The University of Idaho extension today announced that the potato psyllids found last month in Idaho tentatively tested positive for Liberibacter, Zebra Chip disease.
Zebra Chip disease is a threat to potato quality for growers and processors, zebra chip can reduce the value of both fresh and process potatoes. It particularly affects processed products such as French fries and potato chips by creating darker chips and fries. The dark coloration results from changes in stored sugars that caramelize when the potatoes are processed. Potato products showing signs of zebra chip are removed before packaging due to their appearance.
University of Idaho Extension statement:
Adult psyllids collected from a sticky card on a commercial field in Twin Falls County on June 19 have tentatively tested positive for Liberibacter, the bacterium that causes zebra chip. PCR tests conducted last week by Alex Karasev’s lab are being followed up this week by sequencing the bands to confirm that the sequences belong to Liberibacter. In the mean time, additional psyllids collected last week from this site and from the U-Idaho Kimberly R&E Center will be tested this week for Liberibacter.
We still have not found psyllids of any life stage on potato plants themselves. However, field bindweed was found along the edge of the field near the sticky card with “hot” psyllids, and today we found potato psyllid eggs (but no other life stages) on several field bindweed plants. The importance of this finding in relation to psyllid infestations in potato remains to be explored, but, considering potato psyllids have a broad host range that includes at least 20 plant families, weed management might aid in psyllid management in potato fields. The infested field bindweed also will be tested for Liberibacter.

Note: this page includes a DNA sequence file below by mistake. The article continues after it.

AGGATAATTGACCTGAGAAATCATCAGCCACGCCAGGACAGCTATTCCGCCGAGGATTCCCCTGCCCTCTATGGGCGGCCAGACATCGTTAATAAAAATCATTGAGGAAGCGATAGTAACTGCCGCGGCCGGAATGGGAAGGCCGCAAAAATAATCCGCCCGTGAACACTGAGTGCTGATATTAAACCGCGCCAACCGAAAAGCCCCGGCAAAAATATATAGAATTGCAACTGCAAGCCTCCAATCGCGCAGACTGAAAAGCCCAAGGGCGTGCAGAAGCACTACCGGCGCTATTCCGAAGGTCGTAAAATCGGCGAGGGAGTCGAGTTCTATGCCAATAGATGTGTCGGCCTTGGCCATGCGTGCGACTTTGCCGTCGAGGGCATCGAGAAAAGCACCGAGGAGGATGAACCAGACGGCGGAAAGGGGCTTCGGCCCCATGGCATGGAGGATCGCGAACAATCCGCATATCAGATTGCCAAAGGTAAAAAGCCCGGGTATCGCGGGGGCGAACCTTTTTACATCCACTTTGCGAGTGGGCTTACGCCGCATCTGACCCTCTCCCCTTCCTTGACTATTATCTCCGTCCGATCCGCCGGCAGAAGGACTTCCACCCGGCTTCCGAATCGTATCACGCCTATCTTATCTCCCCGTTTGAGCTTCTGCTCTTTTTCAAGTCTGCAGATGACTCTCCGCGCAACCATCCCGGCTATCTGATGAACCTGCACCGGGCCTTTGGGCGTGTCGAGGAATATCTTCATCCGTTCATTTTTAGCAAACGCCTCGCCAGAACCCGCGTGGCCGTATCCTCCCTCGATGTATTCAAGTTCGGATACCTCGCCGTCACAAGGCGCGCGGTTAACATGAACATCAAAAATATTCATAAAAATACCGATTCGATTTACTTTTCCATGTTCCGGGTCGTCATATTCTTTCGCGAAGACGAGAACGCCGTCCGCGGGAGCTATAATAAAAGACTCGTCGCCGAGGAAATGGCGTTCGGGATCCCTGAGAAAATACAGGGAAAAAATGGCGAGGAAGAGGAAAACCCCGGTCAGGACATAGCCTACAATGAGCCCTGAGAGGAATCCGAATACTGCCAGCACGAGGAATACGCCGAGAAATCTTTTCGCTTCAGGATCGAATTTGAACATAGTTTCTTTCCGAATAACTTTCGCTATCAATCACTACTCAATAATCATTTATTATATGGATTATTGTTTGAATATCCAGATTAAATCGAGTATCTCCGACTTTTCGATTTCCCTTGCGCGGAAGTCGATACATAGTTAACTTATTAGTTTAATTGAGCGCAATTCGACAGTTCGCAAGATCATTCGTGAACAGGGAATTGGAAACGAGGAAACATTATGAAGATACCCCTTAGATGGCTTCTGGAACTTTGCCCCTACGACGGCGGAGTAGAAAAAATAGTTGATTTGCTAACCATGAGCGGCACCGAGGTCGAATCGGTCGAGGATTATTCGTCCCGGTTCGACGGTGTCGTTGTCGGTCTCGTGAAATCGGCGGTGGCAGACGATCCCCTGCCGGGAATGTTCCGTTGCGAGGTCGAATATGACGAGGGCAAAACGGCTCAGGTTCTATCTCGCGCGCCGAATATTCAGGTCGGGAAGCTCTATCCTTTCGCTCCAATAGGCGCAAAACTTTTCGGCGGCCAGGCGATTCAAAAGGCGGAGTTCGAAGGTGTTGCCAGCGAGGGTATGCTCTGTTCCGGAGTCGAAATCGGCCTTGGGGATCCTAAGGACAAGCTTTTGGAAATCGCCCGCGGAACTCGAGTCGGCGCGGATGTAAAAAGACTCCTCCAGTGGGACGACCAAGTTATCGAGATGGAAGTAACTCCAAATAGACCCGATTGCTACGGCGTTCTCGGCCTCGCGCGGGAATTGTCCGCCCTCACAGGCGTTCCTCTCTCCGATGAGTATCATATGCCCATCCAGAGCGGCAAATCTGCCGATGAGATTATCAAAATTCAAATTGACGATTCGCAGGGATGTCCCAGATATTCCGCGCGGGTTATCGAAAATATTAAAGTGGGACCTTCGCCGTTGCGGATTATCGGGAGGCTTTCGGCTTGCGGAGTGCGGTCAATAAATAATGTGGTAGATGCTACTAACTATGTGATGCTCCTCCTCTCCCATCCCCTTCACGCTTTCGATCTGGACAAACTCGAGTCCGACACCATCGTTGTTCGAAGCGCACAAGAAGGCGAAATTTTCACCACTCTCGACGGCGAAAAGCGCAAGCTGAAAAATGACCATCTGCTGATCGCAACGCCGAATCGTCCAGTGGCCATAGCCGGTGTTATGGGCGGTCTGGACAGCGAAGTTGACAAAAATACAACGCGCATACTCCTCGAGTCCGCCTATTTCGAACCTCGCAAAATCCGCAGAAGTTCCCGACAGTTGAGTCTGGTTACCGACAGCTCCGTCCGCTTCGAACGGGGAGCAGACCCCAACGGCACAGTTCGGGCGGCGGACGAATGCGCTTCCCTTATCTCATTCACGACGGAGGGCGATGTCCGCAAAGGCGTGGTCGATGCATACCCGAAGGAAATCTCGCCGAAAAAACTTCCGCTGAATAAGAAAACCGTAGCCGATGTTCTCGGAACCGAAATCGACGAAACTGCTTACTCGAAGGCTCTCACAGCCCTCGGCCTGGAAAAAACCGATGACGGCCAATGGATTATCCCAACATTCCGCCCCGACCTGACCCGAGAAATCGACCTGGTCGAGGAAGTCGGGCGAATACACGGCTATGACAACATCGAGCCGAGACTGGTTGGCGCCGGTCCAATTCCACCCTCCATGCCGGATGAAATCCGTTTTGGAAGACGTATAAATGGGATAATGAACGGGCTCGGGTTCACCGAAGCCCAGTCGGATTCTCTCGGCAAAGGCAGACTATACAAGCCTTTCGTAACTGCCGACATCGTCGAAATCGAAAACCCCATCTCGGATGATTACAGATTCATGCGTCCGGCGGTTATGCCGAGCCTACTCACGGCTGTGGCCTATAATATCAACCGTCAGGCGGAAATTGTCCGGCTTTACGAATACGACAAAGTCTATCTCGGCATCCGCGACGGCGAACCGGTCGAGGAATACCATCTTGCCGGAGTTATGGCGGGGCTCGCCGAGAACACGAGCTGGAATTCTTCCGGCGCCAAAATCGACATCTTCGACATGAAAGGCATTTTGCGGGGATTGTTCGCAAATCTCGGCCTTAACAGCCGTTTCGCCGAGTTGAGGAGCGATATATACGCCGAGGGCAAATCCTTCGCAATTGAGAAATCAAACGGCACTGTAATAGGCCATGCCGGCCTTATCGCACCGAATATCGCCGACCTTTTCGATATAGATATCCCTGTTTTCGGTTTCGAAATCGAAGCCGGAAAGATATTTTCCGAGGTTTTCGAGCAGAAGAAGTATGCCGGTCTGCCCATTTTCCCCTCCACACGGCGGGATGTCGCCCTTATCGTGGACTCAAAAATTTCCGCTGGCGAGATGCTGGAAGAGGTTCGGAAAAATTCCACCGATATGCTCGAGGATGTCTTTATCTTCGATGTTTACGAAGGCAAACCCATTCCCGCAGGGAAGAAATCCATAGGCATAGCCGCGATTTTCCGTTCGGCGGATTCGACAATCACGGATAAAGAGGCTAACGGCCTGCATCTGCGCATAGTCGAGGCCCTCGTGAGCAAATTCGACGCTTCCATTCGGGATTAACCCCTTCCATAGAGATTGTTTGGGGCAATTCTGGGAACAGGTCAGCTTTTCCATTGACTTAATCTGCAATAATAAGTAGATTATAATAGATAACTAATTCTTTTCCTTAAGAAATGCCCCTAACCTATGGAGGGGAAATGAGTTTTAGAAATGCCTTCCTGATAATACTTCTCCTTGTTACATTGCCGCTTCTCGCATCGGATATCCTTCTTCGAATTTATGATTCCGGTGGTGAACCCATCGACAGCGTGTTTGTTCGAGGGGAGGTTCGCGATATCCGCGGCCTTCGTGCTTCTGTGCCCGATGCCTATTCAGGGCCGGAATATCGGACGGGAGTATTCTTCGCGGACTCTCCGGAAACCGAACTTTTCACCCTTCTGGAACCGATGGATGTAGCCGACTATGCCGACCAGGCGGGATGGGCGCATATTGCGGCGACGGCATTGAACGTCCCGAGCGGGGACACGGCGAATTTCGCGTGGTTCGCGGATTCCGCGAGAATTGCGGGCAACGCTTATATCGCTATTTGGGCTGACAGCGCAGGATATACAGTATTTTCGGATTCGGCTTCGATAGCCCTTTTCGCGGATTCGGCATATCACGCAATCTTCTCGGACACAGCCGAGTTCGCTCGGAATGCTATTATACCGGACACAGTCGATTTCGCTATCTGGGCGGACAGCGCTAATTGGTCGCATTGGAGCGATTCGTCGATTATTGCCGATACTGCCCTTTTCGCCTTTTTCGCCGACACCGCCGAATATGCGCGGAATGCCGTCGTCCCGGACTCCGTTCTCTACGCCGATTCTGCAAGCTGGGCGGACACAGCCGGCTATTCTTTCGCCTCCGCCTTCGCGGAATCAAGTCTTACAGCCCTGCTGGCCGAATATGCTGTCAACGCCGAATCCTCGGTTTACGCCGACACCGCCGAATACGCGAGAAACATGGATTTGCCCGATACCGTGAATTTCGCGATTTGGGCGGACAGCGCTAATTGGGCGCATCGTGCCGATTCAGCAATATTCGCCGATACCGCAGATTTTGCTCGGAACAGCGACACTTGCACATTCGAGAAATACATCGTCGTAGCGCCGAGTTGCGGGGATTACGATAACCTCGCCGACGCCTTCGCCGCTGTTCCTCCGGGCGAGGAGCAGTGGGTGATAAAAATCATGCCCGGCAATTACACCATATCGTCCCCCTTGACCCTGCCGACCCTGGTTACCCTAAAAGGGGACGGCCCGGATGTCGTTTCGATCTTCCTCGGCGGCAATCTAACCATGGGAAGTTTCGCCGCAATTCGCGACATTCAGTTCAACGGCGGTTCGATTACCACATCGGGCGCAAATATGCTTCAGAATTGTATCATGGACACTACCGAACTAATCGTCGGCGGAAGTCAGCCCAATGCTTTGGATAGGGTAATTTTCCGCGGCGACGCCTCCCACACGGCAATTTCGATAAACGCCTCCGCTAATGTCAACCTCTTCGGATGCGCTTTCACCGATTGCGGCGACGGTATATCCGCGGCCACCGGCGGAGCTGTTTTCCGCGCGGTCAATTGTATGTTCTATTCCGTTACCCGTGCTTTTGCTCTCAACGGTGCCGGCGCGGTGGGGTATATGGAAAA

This is the first (preliminary) finding of Liberibacter-infected psyllids in the Pacific Northwest this season; however, we still strongly recommend that fields be scouted in order to make the most sound and appropriate management steps for a given field.
Last year zebra chip disease showed up for the first time in the Pacific North West, including Idaho.
At the time several confirmed reports were made in Twin Falls County. Although the pest was found in several fields, the number of plants infected initially appeared low.
University of Idaho Extension potato specialist and storage researcher Nora Olsen last year:
“The question is whether this is an artifact of the unusual weather we had earlier this year or whether this is going to be a long-term problem.”
We might already have a preliminary answer to that question.